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Changing Communities on Film: an investigation into representations of community between 1910 and 1954 in collections in the Yorkshire Film Archive

Starzynski, Joanna Louise (2021) Changing Communities on Film: an investigation into representations of community between 1910 and 1954 in collections in the Yorkshire Film Archive. Doctoral thesis, York St John University.

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Abstract

This thesis analyses representations of community in amateur and professional films from selected collections from the Yorkshire Film Archive between 1910 and 1954; a time of significant social and economic change in the region.

Analysis of what appears on screen is undertaken by employing modes of textual analysis and historical and critical theories, including the Gemeinschaft and Gesellschaft, and Imagined and Constructed ideas of community on a regional and national level.

The thesis first considers definitions of community and problems inherent in providing a simple and single definition. Frameworks employed to develop the analysis of film footage include methodological tools based upon prior research of archival footage and thematic, textual, and historic analysis to examine what is within the foreground and the underlying representations within the footage.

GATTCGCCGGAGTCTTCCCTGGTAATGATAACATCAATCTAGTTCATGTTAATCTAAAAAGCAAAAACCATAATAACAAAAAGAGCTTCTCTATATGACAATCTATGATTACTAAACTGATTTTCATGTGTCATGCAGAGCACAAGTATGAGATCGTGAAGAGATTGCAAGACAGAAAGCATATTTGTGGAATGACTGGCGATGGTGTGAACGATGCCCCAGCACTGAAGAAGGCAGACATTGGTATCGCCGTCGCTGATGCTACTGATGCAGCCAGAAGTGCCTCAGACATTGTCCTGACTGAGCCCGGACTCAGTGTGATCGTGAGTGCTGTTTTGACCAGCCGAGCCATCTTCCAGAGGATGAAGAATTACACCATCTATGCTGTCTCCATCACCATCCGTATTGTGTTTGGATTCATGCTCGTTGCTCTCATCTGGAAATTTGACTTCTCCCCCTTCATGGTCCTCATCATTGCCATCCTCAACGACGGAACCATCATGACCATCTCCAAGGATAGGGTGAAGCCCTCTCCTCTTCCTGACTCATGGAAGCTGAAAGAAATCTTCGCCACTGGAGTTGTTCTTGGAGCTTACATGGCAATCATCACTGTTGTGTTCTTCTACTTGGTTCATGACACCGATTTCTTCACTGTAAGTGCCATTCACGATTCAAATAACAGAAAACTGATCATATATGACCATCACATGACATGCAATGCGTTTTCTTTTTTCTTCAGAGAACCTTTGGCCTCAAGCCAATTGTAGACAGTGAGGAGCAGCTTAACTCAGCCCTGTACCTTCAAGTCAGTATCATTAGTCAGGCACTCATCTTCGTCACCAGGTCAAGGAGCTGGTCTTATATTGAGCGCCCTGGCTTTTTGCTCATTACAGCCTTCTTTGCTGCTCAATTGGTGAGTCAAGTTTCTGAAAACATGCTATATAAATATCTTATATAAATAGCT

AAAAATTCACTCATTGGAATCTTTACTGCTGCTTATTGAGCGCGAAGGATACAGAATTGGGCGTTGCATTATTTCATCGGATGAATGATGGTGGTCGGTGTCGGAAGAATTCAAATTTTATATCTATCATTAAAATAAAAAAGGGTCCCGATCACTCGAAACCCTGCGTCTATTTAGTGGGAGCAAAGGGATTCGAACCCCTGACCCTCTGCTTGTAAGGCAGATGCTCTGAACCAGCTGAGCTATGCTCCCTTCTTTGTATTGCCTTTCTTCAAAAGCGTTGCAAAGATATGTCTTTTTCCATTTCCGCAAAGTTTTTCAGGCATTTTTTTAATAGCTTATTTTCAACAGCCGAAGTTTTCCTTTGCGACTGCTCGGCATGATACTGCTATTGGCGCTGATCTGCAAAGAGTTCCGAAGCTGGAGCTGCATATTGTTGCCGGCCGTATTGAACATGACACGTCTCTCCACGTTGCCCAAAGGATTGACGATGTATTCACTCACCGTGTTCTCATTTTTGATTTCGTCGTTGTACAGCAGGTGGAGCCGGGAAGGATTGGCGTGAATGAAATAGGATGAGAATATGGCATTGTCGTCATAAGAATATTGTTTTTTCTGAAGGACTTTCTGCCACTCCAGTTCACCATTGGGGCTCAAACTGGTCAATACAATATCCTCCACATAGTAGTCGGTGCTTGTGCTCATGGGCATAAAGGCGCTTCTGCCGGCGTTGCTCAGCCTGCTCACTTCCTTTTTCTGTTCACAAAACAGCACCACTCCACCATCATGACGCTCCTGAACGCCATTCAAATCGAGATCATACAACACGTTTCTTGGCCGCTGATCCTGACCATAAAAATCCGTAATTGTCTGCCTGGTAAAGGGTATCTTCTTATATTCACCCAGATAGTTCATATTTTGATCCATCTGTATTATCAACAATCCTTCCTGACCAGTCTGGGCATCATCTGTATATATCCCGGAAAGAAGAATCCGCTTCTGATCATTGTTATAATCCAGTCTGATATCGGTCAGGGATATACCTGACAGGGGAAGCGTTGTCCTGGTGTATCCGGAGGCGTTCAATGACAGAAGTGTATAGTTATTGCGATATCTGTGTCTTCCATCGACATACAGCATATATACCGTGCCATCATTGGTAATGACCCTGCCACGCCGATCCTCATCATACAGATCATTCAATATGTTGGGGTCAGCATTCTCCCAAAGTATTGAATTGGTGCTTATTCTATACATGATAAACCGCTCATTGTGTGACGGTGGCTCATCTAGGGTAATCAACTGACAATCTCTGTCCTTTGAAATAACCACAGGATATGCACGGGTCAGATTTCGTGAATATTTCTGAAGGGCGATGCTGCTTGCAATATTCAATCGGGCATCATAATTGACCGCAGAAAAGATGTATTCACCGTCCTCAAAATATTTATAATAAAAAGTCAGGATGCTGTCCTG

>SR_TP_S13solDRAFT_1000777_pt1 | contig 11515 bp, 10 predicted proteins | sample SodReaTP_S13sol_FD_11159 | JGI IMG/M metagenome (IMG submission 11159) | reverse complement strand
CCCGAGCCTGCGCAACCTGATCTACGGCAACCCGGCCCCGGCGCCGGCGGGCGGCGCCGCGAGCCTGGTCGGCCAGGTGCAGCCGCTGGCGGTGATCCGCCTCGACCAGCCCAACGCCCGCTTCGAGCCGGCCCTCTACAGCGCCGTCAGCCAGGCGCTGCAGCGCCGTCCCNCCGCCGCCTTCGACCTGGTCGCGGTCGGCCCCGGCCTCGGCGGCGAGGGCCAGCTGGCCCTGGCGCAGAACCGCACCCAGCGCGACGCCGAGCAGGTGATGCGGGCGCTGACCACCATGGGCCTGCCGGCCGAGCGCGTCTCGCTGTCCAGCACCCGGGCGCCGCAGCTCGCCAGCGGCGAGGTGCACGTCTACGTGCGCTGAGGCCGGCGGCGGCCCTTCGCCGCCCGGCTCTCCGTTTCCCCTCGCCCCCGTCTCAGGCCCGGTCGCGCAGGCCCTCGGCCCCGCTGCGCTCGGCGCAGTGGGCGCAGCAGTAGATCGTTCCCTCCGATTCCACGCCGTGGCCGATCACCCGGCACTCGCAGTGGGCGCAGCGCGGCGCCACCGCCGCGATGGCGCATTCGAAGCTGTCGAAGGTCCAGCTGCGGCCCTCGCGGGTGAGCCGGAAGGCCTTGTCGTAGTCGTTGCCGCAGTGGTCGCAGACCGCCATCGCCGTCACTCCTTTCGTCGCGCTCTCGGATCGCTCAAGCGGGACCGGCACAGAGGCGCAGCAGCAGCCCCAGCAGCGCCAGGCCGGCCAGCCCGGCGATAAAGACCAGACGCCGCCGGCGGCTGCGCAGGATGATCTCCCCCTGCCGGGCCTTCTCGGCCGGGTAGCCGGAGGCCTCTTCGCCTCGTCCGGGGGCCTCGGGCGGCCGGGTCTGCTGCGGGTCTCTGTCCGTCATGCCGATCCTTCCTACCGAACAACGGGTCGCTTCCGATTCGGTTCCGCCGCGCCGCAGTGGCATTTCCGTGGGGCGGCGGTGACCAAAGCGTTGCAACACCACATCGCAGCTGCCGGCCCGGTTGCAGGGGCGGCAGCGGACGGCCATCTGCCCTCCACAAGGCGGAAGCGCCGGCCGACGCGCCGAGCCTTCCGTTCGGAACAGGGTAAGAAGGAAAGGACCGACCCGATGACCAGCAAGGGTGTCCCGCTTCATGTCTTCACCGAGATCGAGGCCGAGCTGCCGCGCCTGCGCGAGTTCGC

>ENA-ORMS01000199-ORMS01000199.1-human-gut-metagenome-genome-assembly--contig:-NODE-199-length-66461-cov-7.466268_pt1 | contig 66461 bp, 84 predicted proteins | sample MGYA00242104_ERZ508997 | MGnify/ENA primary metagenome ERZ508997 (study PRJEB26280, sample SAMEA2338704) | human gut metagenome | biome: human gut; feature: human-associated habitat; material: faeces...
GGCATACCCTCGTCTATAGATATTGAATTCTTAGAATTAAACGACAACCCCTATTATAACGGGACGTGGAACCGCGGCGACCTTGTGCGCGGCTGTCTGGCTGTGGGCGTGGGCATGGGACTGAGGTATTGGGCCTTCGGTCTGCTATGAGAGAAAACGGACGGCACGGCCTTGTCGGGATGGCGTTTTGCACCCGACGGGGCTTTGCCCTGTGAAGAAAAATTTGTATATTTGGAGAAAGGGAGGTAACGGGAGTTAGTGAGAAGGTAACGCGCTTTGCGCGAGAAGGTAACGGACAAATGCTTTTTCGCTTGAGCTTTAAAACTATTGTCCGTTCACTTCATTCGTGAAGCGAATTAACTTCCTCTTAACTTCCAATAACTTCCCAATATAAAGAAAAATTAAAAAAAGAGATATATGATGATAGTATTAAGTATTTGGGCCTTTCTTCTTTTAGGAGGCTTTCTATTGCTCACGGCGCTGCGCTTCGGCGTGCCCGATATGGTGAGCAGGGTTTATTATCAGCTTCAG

Each chapter then examines the changing representations of people and the environment. However, in addition to that which exists in front of the camera the study seeks to engage with those behind the camera as being equally significant. This research uses the categorisations of amateur, professional and propaganda footage to explore and interpret the film collections. However, the boundaries for these categorisations shift over time and this fluidity in definitions is considered as part of the analysis of change over time. The linear analysis of specific collections allows for comparison and contrast between key facets of community which include class, gender, and ethnicity.

The analysis argues that there is no single definition of community but that communities in Yorkshire and the Northeast change between 1910-1954. The affordability and familiarity of filmmaking grew between World War One and the Post-War period and changed people’s knowledge and exposure to filmmaking, reflecting dramatic economic and social changes. These alterations are represented on film, as the increase in filmmaking reveals changes to communities in public and private spheres.

Item Type: Thesis (Doctoral)
Status: Published
Subjects: N Fine Arts > N Visual arts (General) For photography, see TR
School/Department: School of the Arts
URI: http://ray.yorksj.ac.uk/id/eprint/5882

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